Industry experts weigh in on which, if any, of Europe’s fintech hubs might rise to prominence in the aftermath of Brexit.
Industry experts weigh in on which, if any, of Europe’s fintech hubs might rise to prominence in the aftermath of Brexit, as the AltFi Global Summit in Amsterdam looms.
London, a financial services haven with good access to talent and a highly progressive regulator, has long been referred to as a global capital of the fintech sector. But since the UK voted to leave the European Union, commentators have become nigh on paranoid about the possibility of London losing its much-vaunted fintech crown.
On November 7th, for the first time, the AltFi Global Summit will come to Continental Europe. Hosted at the Het Sieraad building in De Baarjes region of Amsterdam, the event will feature many of the biggest names from Europe’s rapidly growing online lending and digital banking sectors, including the likes of Zopa, Klarna, Revolut, Younited Credit, Spotcap and auxmoney.
Among a host of other topics, speakers from these firms will offer their thoughts on the impact of Brexit within the European fintech landscape.
Ronald Kleverlaan, managing director of CrowdfundingHub, a research firm, believes Amsterdam is poised for a period of significant growth.
“Amsterdam is one of the hottest Fintech Hubs in Europe, with a highly educated workforce, international talent and strong financial industry,” he said.
He added that after a decade leading the way in Europe’s alternative finance and fintech sectors, growth in Amsterdam has slowed over the past two years. He attributes this primarily to delays to new regulations in The Netherlands, and to local fintech firms being too focused on competing with one another, rather than broadening their ambitions.
But Kleverlaan sees change on the horizon: “Government is drafting new regulation, funding of VCs is at an all-time high and fintech companies are consolidating and the leading market players are working together to lobby on the local, national and European level with their peers for a level-playing field with the traditional financial industry.”
Meanwhile, Matthew Clannachan, head of investor relations at Estonian P2P lender Bondora, sees growth potential for a number of emergent fintech hubs.
He told AltFi to watch out for Sweden, Denmark and Estonia in particular, as these countries “already have a firm grasp on producing an array of innovative financial companies thanks to a wealth of tech talent, multi-lingual proficiencies and generous government start-up schemes”.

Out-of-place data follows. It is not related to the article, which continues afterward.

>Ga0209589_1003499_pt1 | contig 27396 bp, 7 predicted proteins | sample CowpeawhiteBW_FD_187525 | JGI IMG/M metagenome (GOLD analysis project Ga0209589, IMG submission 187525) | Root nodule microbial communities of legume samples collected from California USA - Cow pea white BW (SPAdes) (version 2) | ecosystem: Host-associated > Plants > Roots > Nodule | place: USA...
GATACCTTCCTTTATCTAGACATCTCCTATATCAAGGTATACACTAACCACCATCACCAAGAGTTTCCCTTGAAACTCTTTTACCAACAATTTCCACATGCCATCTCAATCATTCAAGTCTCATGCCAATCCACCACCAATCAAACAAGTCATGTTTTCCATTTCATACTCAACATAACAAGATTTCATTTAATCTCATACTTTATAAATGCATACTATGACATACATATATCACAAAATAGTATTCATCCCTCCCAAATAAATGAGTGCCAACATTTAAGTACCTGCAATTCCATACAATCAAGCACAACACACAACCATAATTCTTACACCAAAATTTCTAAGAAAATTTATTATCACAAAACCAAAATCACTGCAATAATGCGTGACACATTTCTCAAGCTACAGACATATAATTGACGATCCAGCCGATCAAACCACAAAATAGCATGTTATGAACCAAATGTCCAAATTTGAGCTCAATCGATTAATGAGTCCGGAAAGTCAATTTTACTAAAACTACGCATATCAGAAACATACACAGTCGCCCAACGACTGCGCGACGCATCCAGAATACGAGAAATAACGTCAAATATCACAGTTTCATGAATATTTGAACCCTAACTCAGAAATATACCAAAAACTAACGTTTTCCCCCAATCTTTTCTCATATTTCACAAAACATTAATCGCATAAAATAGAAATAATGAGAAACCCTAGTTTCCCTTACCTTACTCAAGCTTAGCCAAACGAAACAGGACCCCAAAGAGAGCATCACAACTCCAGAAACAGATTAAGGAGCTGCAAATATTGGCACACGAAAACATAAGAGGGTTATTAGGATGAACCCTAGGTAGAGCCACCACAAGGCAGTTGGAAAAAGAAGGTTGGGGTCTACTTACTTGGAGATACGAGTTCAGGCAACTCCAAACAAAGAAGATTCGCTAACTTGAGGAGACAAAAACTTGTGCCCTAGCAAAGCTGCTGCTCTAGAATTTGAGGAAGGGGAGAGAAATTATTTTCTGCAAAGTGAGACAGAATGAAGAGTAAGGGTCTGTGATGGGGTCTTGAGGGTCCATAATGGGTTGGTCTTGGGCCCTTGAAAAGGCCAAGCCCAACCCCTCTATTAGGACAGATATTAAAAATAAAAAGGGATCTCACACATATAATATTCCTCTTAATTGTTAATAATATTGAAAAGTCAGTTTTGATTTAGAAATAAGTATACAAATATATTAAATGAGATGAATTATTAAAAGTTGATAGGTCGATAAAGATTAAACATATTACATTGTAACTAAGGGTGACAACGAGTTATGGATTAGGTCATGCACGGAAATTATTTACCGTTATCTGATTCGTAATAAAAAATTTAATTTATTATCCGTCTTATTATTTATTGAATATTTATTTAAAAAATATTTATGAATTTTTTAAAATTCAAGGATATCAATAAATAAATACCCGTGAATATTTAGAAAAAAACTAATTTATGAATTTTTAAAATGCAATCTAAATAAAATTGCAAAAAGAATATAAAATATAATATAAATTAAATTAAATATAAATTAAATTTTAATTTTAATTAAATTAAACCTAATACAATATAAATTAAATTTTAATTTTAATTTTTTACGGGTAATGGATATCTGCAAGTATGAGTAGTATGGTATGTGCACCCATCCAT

However, he added that he does not see Brexit as the end for London’s run as a global fintech hub.
"London is a globally unique fulcrum due to the critical mass of money and talent it concentrates under an accessible and strong legal system,” he said. “Brexit opens an opportunity for other locations to look at their own infrastructure and challenge themselves to do better; nothing major will fall their way just because of Brexit.”
Lendix, as it happens, became a direct beneficiary of Brexit when it clinched an €18.5m loan funding commitment from the European Investment Bank (EIB) in July of this year. The small business lender has in effect replaced Funding Circle as the EIB’s funding partner, after Funding Circle was forced to abandon a planned multi-billion pound programme with the Bank in the immediate aftermath of the Brexit vote.
Adding weight to de Nonneville’s position was Jeroen Broekema, who in fact heads up Funding Circle’s operations in The Netherlands.
He said that London is by far and away the hub for European fintech, and would remain that way. He said that emerging contenders, such as Amsterdam and Paris, offer other benefits to companies, such as quality of living, but that these “are not necessarily to do with fintech”.
Kleverlaan, Clannachan, de Nonneville and Broekema will each be speaking at the AltFi Global Summit in Amsterdam on November 7th, alongside a host of other speakers. There is plenty of information about the event available on the webpage, and you can register to attend here.